Student Handbook - General Information

  1. The student being charged with an alleged violation of the Standards of Student Conduct is referred to as the "Responding Party." 
  2. In some cases, the Responding Party's alleged conduct may have personally adversely affected another individual. Generally, that other individual may choose to act as the "Reporting Party" within the Student Conduct Process; as a witness only; or not be involved in the hearing in any capacity. 
  3. As Xavier administers hearings in accordance with these procedures, it reserves the right to collect and offer information and present witnesses to be considered by the Hearing Officer or Hearing Panel. The people acting on behalf of Xavier for these purposes are identified later in these procedures. 
  4. The purpose of a hearing is to determine if a Responding Party is responsible or not responsible for the alleged violation of the Standards of Student Conduct. 
  5. A Responding Party will be found responsible if responsibility for the charged violation is established by a "preponderance of the evidence." This means that the Hearing Officer or Hearing Panel has determined that it is "more likely than not" that the Responding Party violated the Standard of Student Conduct at issue. 
  6. The Responding Party, Reporting Party and Xavier may identify witnesses to be called at a hearing. Only witnesses with knowledge directly related to the pending charges will be allowed to present information at the hearing. When appropriate and if it has not already done so in conjunction with the preparation of its report, the Title IX Office may interview a witness prior to the hearing so that the Dean of Students or designee can determine if the witness has knowledge directly related to the pending charges. Witnesses may be dismissed from the hearing if statements are based on opinion or perceived character alone. A Hearing Officer or Hearing Panel may reasonably limit the scope and time devoted to each case or item of discussion during the hearing, including the number of people providing information. Specifically, corroboration provided by witnesses shall be allowed where appropriate, but repetitive statements, discussion or witness material may be limited. 
  7. Only relevant questions may be asked of a party or witness. Reasons a question may not be permitted include, but are not limited to the question posed being repetitive, harassing, unduly prejudicial, seeking to access privileged information (e.g. mental health information), and/or questions related to the sexual history of a party. For cases involving allegations of Interpersonal Violence, see exceptions below.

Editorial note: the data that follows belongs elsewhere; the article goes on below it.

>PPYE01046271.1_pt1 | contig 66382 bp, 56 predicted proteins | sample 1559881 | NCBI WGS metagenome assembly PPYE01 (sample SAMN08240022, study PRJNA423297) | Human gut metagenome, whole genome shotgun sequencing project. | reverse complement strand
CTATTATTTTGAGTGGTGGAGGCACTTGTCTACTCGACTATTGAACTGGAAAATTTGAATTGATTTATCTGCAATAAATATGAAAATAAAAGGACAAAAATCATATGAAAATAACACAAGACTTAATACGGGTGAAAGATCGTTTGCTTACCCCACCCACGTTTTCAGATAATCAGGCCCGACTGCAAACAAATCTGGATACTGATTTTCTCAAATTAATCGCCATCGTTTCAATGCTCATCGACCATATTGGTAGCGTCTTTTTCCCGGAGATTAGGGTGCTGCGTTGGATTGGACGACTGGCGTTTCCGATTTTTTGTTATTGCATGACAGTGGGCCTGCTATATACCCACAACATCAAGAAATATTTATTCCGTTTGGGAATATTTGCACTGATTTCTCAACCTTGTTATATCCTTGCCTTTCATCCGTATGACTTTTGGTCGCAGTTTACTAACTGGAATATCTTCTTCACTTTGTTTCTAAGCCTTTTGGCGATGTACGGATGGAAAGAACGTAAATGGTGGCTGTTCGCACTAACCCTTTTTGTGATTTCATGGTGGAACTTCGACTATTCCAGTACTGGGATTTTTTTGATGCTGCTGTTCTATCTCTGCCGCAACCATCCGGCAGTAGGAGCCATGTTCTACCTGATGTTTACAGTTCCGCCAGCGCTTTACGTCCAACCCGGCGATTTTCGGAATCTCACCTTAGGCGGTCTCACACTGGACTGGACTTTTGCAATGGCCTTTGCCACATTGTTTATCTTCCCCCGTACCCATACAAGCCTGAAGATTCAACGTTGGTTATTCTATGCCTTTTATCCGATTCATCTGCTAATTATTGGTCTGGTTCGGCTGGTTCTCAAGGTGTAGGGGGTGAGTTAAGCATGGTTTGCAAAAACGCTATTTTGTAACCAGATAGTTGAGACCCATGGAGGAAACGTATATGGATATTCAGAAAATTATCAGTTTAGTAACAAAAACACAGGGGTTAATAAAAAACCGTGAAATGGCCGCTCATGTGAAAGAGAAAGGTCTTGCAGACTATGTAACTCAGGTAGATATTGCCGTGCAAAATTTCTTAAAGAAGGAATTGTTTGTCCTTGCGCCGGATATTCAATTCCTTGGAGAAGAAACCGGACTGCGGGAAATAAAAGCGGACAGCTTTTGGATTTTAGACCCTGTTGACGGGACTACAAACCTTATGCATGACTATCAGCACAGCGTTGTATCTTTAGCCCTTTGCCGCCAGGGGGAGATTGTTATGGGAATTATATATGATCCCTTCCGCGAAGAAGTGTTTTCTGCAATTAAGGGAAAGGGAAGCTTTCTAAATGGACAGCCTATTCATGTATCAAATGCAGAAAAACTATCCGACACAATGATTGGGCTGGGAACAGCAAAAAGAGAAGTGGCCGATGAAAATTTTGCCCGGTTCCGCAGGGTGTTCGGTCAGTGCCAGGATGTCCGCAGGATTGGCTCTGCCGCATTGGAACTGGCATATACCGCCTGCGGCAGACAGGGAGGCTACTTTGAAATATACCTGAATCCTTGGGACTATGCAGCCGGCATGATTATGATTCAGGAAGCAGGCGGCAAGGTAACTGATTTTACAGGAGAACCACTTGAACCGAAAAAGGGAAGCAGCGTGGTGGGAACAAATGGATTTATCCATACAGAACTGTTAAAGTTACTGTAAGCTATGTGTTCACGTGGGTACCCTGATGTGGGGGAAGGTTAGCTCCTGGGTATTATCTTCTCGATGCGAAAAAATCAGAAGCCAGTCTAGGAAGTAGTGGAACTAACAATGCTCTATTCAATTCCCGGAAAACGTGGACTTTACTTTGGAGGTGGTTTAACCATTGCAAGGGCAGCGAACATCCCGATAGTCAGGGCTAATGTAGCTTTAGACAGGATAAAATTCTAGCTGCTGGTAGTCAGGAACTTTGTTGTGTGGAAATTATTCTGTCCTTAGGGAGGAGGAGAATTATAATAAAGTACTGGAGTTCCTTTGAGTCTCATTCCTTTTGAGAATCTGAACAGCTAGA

8. In cases involving Interpersonal Violence, questions and evidence about the Reporting Party’s sexual predisposition or prior sexual behavior are not relevant, unless such questions and evidence about the Reporting Party’s prior sexual behavior are offered to prove that someone other than the Responding Party committed the conduct alleged by the Reporting Party, or if the questions and evidence concern specific incidents of the Reporting Party’s prior sexual behavior with respect to the Responding Party and are offered to prove consent. 
  9. Student conduct hearings are not governed by the rules of evidence used by courts. 
  10. At the Dean of Students' discretion, multiple incidents involving the same individual(s) may be considered in one hearing or in multiple hearings, the order of which will be determined by the Dean of Students.  
  11. At the Dean of Students' discretion, charges against multiple Responding Parties charged with the same or related violations arising out of one or more related incidents may be considered in one hearing. 
  12. Generally, a Reporting Party or witness does not have a right to learn the outcome of the hearing. However, when the alleged violation is a crime of violence or a non-forcible sex offense (including, but not limited to, conduct under Xavier’s Interpersonal Violence and Title IX Harassment policies) the Reporting Party or other victim will be provided written notification of the outcome of the hearing with respect to that alleged violation. For more information, see Section ("Required Disclosures"). 
  13. All Hearing Panel Members and Hearing Officers receive annual training, appropriate for the types of cases they are likely to hear. 
  14. At the discretion of the Dean of Students, or designee, technology may be used to facilitate hearing participation for involved parties who are not able to be physically present for the hearing. Examples include but are not limited to video conferencing and audio conferencing, etc.